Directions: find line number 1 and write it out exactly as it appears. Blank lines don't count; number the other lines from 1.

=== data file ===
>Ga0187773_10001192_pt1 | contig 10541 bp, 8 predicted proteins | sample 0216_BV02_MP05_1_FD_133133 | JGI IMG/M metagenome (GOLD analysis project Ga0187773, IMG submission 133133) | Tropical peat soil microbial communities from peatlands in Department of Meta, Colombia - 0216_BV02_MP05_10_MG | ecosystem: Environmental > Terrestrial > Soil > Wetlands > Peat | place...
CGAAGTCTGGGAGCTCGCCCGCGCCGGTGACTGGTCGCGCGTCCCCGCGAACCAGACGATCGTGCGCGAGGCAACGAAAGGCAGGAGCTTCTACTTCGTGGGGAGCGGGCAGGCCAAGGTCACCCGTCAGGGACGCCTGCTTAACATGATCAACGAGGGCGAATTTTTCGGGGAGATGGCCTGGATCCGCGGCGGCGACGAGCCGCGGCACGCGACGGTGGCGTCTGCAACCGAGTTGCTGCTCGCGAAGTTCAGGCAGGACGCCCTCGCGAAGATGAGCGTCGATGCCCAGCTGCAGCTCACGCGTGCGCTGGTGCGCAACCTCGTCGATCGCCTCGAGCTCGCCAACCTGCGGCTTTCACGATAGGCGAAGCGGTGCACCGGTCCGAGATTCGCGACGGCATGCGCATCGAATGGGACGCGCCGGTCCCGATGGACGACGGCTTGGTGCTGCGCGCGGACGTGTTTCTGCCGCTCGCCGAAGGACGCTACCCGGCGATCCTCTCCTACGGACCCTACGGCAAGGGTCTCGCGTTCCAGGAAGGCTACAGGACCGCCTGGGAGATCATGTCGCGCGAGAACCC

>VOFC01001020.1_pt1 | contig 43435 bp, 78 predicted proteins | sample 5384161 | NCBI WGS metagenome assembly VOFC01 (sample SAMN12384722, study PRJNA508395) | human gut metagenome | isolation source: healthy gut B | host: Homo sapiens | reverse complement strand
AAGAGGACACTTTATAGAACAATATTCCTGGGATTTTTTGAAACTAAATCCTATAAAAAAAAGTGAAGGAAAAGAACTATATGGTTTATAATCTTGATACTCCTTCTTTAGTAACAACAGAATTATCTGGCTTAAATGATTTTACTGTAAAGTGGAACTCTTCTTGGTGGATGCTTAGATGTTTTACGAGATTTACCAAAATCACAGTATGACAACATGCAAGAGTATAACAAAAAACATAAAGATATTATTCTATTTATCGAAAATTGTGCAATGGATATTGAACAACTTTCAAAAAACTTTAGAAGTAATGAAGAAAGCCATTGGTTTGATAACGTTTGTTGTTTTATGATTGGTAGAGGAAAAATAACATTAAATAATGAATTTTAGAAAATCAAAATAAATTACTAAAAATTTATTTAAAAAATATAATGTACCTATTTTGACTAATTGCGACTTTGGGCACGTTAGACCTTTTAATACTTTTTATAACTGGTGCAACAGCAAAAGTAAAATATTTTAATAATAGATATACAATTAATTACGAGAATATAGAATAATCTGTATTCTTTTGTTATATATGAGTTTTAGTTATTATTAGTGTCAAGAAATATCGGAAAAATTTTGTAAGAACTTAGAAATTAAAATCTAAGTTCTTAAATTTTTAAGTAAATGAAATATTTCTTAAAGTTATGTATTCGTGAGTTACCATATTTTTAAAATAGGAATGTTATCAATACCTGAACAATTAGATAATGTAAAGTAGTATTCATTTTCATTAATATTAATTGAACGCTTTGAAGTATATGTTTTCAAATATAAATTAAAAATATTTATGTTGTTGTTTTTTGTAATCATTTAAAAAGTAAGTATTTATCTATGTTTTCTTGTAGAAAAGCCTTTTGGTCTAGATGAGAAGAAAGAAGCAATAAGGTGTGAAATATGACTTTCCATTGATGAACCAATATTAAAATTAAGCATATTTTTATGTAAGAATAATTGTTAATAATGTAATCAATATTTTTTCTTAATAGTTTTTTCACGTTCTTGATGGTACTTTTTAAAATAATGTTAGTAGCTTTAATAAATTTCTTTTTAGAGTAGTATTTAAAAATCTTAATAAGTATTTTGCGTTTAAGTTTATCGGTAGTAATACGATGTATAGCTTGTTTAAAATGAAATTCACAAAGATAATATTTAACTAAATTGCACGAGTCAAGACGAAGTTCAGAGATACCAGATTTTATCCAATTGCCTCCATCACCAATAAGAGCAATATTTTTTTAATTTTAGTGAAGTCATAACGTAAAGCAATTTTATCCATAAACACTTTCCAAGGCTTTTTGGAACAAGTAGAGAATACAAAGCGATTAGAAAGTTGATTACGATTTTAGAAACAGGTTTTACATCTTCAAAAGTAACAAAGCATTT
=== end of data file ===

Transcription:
>Ga0187773_10001192_pt1 | contig 10541 bp, 8 predicted proteins | sample 0216_BV02_MP05_1_FD_133133 | JGI IMG/M metagenome (GOLD analysis project Ga0187773, IMG submission 133133) | Tropical peat soil microbial communities from peatlands in Department of Meta, Colombia - 0216_BV02_MP05_10_MG | ecosystem: Environmental > Terrestrial > Soil > Wetlands > Peat | place...